My Grandmother died a few years back and among other things I inherited a cookbook focused on medieval cooking and feasting. Now her sister, my Great Aunt, died just before Easter and as momentos from her estate I picked three brass rubbings that she and Grandma made from Medieval English burial monuments and this absolutely humongous cookie mold. I think the Ren. Geek blood skipped a generation with my Mom, but I look forward to keeping the family tradition alive. :)
And I'll be using this mold at our next Feast!
Sunday, May 18, 2014
Wednesday, March 5, 2014
We've been looking to medieval France for recipes for our Barony's upcoming feast and so I've been experimenting:
To make tarts of turnips.
Take turnips, & put them to roast over the fire, when well cooked cut into long, small slices like one chops tripe, then take four ounces of soft, fat cheese, three raw eggs mixed with the cheese, a quarter ounce of cinnamon, two ounces of sugar, a little pepper, four ounces of melted butter, a little rose water, & make tarts like the others, & serve so.
The above is a rough translation of "Ouverture de Cuisine" based on this transcription by Thomas Gloning et. al. And is used with permission, to wit:
© 2006, 2011, 2012 Daniel Myers - This electronic document may be freely reproduced for non-commercial purposes as long as the copyright and this notice are included.
(The entire document may be found by clicking on the recipe, above, or typing the address into your browser.: http://www.medievalcookery.com/notes/ouverture.html)
The first time I made this tart I bought the biggest turnips I could find. It turned out that just one of them filled two pie shells so this time I went for turnips of a more average size so, of course, it turned out I needed two of them for one pie! I'd say bake a couple more than you think you'll need.
My measured version:
Two small turnips, 3 ounces grated Parmesan cheese, 3 eggs, 1/2 cup half and half, 1/4 tsp ground cinnamon, 1 tsp sugar, sprinkle with pepper, dot with butter (about 2 tsp) bake at 350 for about 45 minutes.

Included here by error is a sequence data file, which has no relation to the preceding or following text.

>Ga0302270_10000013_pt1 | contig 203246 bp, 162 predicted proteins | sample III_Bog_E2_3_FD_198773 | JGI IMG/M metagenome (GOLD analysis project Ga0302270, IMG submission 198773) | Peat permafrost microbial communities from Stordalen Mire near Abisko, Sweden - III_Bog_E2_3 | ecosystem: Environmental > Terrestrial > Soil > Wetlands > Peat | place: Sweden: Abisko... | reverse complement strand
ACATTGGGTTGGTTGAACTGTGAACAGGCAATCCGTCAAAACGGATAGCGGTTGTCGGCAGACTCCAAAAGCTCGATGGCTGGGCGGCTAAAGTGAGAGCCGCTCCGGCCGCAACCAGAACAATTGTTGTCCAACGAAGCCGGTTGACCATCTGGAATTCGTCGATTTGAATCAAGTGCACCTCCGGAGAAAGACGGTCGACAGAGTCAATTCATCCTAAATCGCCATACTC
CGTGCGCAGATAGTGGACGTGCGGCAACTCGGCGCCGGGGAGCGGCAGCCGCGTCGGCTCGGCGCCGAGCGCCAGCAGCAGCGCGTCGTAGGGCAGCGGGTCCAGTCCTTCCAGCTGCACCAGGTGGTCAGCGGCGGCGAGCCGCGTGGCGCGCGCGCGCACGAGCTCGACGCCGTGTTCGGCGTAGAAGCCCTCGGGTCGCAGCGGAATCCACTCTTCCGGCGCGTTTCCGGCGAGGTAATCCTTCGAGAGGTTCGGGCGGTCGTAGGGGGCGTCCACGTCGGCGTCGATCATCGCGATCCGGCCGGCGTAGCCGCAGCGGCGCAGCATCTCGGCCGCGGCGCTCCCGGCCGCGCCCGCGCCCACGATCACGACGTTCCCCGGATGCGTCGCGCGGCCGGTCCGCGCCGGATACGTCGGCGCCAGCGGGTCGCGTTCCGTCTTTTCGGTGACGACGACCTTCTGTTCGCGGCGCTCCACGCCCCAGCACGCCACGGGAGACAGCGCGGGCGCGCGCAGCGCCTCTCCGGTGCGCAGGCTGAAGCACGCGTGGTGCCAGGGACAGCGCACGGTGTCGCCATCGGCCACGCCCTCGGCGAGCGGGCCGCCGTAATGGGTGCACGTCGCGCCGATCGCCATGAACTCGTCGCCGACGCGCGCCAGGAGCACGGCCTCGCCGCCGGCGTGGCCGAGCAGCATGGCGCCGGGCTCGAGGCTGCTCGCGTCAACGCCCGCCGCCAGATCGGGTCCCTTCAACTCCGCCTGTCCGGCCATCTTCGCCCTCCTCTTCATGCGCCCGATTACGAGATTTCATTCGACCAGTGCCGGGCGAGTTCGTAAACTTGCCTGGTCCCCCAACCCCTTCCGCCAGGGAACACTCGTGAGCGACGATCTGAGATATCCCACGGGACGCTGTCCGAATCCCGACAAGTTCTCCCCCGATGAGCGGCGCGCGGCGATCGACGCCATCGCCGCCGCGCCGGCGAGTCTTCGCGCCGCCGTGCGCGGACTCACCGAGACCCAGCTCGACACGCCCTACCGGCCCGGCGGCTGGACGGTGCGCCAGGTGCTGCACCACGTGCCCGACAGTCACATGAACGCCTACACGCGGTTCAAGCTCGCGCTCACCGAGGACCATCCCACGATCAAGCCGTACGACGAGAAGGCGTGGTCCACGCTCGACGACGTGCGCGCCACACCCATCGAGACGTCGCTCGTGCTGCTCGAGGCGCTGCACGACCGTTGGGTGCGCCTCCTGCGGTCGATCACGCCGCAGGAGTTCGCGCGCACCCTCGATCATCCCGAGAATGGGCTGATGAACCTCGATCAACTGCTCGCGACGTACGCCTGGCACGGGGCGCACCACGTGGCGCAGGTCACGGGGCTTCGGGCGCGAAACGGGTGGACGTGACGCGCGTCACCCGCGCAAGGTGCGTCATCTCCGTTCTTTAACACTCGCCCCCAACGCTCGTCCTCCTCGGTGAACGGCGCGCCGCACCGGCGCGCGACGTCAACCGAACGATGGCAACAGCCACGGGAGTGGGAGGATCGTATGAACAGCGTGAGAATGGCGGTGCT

As you can see I drastically changed the proportions of some of the ingredients, and moved much of the fat content from butter to half and half. I omitted the rose water only because I had none. I'll try adding it as soon as I have some in-house.
I find this tart to be a wonderful, slightly sweet savory tart with a subtle hint of cinnamon that really works. Very tasty!
Step One: Peel the turnips
Step Two: Bake In a closed damp environment
I wrapped them together in tin-foil and added a little bit of water to keep them from drying out, closed it up and into the oven they went!
Bake until soft. In this case they baked at 350 for an hour. Cool.
Step Three: "Cut into long thin slices like one cuts tripe"
I have never eaten or handled tripe (that adventure is still in my future) so this instruction was a bit of a stumper. I decided that intestines are tubes so it wouldn't be very thick, and they are probably something that needs to be cut into smallish pieces. This is all guess-work, but I decided to cut them in a sort of super-super-super-sized julienne, slices of the entire turnip about 3/8th inches wide, then crosscut into strips about twice that size.
Step Four: Arrange turnip in prepared pie crust
I swirled them into an even layer filling the unbaked pie crust. I gave the crust a nifty crenelated edge too.
Step Five: mix together eggs, cheese, half and half, cinnamon, and sugar, pour into filled pie shell. Sprinkle with pepper, dot with butter and bake at 350 for approximately 45 minutes
Friday, February 21, 2014
I've been starting to make my own recipes based on Medieval and Renaisssance period cook books which sometimes leads to interesting dilemmas like "what could I do with these baked turnips I have left over from *way* overestimating how many turnips I would need to make turnip tart?"
Todays answer? Fried Turnips!
Yes, they are as yummy as they look. :)